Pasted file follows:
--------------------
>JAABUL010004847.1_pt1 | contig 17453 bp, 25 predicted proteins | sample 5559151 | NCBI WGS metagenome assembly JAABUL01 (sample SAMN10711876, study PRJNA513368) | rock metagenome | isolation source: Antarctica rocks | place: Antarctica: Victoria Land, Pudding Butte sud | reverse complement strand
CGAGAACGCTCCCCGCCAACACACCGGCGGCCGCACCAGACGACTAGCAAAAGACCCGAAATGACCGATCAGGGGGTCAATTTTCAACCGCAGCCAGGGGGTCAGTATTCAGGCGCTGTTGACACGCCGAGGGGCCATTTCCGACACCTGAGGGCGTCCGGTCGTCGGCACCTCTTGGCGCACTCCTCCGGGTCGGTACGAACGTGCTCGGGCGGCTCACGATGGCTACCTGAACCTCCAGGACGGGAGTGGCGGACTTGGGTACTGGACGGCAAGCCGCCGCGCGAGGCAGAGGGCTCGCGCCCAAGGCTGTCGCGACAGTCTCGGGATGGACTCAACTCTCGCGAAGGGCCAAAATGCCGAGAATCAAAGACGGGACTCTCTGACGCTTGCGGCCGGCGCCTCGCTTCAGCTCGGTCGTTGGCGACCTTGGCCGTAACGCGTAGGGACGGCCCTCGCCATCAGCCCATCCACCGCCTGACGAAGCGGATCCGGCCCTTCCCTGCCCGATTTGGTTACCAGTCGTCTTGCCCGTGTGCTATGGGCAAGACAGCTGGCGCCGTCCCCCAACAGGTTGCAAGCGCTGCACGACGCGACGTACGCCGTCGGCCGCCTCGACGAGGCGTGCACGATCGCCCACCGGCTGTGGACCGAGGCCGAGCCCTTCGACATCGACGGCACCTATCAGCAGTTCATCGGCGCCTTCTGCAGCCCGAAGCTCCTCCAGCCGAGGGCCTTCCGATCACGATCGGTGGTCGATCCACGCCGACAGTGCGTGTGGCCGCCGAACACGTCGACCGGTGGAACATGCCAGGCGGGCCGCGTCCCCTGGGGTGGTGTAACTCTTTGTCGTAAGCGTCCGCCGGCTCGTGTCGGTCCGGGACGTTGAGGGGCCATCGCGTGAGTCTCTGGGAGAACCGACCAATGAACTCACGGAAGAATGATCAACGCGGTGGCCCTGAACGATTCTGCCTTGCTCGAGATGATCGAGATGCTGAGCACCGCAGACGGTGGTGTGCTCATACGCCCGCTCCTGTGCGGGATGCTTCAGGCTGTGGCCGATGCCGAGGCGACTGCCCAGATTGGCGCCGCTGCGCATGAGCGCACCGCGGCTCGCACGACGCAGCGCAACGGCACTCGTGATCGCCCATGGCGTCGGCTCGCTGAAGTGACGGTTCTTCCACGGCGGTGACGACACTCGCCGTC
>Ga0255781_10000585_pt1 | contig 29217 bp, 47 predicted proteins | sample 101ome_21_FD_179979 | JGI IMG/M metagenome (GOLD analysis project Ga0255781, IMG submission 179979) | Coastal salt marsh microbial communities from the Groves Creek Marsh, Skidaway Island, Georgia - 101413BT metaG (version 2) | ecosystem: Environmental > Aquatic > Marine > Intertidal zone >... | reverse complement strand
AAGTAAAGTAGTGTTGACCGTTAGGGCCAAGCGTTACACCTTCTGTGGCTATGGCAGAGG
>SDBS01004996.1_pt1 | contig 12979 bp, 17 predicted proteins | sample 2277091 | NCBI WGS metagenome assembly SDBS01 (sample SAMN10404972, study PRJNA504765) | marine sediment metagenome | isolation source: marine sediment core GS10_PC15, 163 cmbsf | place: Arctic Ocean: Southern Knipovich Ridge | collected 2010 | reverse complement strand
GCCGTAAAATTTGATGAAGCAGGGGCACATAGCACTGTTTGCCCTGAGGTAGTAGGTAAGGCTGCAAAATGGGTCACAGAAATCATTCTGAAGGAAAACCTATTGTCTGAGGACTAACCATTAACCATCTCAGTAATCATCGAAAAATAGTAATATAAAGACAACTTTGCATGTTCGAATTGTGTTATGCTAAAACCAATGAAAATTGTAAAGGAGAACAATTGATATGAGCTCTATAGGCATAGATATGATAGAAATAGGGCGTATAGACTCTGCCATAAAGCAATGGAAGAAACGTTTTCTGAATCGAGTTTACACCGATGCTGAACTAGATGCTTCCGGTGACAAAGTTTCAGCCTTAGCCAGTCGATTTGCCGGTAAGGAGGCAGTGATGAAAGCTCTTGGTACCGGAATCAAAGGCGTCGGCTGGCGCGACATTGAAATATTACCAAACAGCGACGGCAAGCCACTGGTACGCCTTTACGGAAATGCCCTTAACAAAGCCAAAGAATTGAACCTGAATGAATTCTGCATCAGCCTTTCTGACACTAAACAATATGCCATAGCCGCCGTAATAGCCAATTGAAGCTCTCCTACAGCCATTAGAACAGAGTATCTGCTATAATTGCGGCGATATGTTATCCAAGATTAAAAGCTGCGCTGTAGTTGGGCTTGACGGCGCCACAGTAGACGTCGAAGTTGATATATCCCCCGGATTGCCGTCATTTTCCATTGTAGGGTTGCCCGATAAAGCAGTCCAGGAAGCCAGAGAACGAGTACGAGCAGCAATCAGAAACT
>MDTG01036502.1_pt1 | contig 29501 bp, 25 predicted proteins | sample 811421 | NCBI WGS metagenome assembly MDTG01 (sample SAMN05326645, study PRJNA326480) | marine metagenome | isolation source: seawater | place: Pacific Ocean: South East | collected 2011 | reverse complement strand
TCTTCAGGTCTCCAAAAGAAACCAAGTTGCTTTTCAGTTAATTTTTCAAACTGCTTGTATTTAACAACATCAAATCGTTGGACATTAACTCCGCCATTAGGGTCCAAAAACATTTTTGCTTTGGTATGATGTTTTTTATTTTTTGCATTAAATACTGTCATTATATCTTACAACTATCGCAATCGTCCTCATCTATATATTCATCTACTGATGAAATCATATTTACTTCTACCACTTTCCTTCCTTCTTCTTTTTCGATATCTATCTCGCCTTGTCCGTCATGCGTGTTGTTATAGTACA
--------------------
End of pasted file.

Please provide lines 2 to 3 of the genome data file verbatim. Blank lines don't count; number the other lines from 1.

CGAGAACGCTCCCCGCCAACACACCGGCGGCCGCACCAGACGACTAGCAAAAGACCCGAAATGACCGATCAGGGGGTCAATTTTCAACCGCAGCCAGGGGGTCAGTATTCAGGCGCTGTTGACACGCCGAGGGGCCATTTCCGACACCTGAGGGCGTCCGGTCGTCGGCACCTCTTGGCGCACTCCTCCGGGTCGGTACGAACGTGCTCGGGCGGCTCACGATGGCTACCTGAACCTCCAGGACGGGAGTGGCGGACTTGGGTACTGGACGGCAAGCCGCCGCGCGAGGCAGAGGGCTCGCGCCCAAGGCTGTCGCGACAGTCTCGGGATGGACTCAACTCTCGCGAAGGGCCAAAATGCCGAGAATCAAAGACGGGACTCTCTGACGCTTGCGGCCGGCGCCTCGCTTCAGCTCGGTCGTTGGCGACCTTGGCCGTAACGCGTAGGGACGGCCCTCGCCATCAGCCCATCCACCGCCTGACGAAGCGGATCCGGCCCTTCCCTGCCCGATTTGGTTACCAGTCGTCTTGCCCGTGTGCTATGGGCAAGACAGCTGGCGCCGTCCCCCAACAGGTTGCAAGCGCTGCACGACGCGACGTACGCCGTCGGCCGCCTCGACGAGGCGTGCACGATCGCCCACCGGCTGTGGACCGAGGCCGAGCCCTTCGACATCGACGGCACCTATCAGCAGTTCATCGGCGCCTTCTGCAGCCCGAAGCTCCTCCAGCCGAGGGCCTTCCGATCACGATCGGTGGTCGATCCACGCCGACAGTGCGTGTGGCCGCCGAACACGTCGACCGGTGGAACATGCCAGGCGGGCCGCGTCCCCTGGGGTGGTGTAACTCTTTGTCGTAAGCGTCCGCCGGCTCGTGTCGGTCCGGGACGTTGAGGGGCCATCGCGTGAGTCTCTGGGAGAACCGACCAATGAACTCACGGAAGAATGATCAACGCGGTGGCCCTGAACGATTCTGCCTTGCTCGAGATGATCGAGATGCTGAGCACCGCAGACGGTGGTGTGCTCATACGCCCGCTCCTGTGCGGGATGCTTCAGGCTGTGGCCGATGCCGAGGCGACTGCCCAGATTGGCGCCGCTGCGCATGAGCGCACCGCGGCTCGCACGACGCAGCGCAACGGCACTCGTGATCGCCCATGGCGTCGGCTCGCTGAAGTGACGGTTCTTCCACGGCGGTGACGACACTCGCCGTC
>Ga0255781_10000585_pt1 | contig 29217 bp, 47 predicted proteins | sample 101ome_21_FD_179979 | JGI IMG/M metagenome (GOLD analysis project Ga0255781, IMG submission 179979) | Coastal salt marsh microbial communities from the Groves Creek Marsh, Skidaway Island, Georgia - 101413BT metaG (version 2) | ecosystem: Environmental > Aquatic > Marine > Intertidal zone >... | reverse complement strand